Sea Turtle in Cozumel, Mexico.

Of the world’s seven types of sea turtles, the loggerhead, white, hawksbill and leatherback species especially thrive in warm, Caribbean waters. As home to more than half of the world’s endangered sea-turtle species, the Mexican Caribbean recognized its critical role in ensuring the survival of these impressive species and consequently implemented its revolutionary turtle-protection program back in 1982. The result has been the preservation of thousands of nascent sea turtles every nesting season, which lasts from May through October.

Today, with public interest in wildlife immersion programs on the rise, the state of Quintana Roo has seen plenty of interest from visitors to the region in volunteering to aid various sea-turtle conservation efforts. Some leading area hotels also operate programs that allow a limited number of guests to participate in turtle releases and witness the turtles while in temporary residence on property.

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“More than an attraction, the turtle protection program is a way of life in the Mexican Caribbean. Now that such programs are becoming more popular among travelers, it is our responsibility to innovate the practices while ensuring the program’s longevity and integrity is maintained,” said Dario Flota Ocampo, director of Quintana Roo Tourism Board.

In coastal Akumal—which means “place of turtles” in the Mayan language— the Akumal Ecological Center (CEA) has been operating its Akumal Turtle Camp since 1993. It’s a comprehensive program for those who are serious about involving themselves in conservation efforts, inviting volunteers to take part in a minimum month-long program that begins with in-class education on sea-turtle species identification, monitoring methods and protocols before advancing to participate with teams for in-field research.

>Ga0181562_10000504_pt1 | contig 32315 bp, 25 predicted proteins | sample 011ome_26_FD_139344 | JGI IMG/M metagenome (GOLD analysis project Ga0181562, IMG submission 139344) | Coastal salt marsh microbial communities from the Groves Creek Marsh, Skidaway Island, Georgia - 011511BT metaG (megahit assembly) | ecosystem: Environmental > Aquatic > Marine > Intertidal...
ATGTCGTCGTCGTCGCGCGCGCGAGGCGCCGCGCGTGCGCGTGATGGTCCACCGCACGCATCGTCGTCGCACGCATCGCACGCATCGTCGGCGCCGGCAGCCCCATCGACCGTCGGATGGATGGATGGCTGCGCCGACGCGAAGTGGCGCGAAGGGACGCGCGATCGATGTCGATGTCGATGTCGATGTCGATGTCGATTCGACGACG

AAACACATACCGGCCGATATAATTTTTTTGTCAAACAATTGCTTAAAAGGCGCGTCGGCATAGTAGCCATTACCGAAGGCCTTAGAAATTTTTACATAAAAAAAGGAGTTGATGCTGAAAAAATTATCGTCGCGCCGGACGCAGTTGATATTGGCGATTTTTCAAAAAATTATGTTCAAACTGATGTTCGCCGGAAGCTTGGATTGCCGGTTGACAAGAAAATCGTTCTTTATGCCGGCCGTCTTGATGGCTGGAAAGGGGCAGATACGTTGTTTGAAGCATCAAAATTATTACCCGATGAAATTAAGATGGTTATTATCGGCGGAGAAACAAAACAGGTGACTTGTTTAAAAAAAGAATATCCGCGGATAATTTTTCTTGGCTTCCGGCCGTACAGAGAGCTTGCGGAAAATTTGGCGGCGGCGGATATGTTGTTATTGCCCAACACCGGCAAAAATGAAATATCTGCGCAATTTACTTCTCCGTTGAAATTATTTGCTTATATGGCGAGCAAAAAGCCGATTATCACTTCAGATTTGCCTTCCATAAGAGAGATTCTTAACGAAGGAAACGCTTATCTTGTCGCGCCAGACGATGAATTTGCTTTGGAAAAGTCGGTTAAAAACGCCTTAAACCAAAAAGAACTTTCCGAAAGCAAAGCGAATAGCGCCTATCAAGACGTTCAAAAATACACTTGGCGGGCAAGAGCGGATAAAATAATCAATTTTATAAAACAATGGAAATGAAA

Hotels and resorts in the region, many of which are situated on the sands that support this delicate ecosystem, have also taken up the cause. Akumal Bay Beach & Wellness Resort has its own turtle conservation program, supported by the CEA, and actually staffs two biologists—one year-round and another who is engaged exclusively for the turtles’ official nesting season. To date, the resort has released an estimated 10,000 baby turtles.

Palace Resorts also runs a private-sector turtle protection program, managed solely by professionals, such as veterinarians, biologists and environmental engineers. Since its inception in 2006, the resorts have been refuges for over 18,000 nests. The turtle reserve at Belmond Maroma Resort & Spa can accommodate 59 nests, although the hotel also built an annex to house the additional 86 nests that have arrived to date. Fairmont Mayakoa also keeps a sea-turtle protection space on property in addition to maintaining a dedicated pond, which helps preserve a species of freshwater turtles that’s indigenous to Mayakoban canals.

From October 19 – 21, 2019, Tulum will be hosting its sixteenth annual Sea Turtle Festival, which features music, games, educational activities and more. During the festival, Dreams Tulum Resort & Spa will hold daily information sessions and offer activities to support awareness of the need for sea turtle conservation.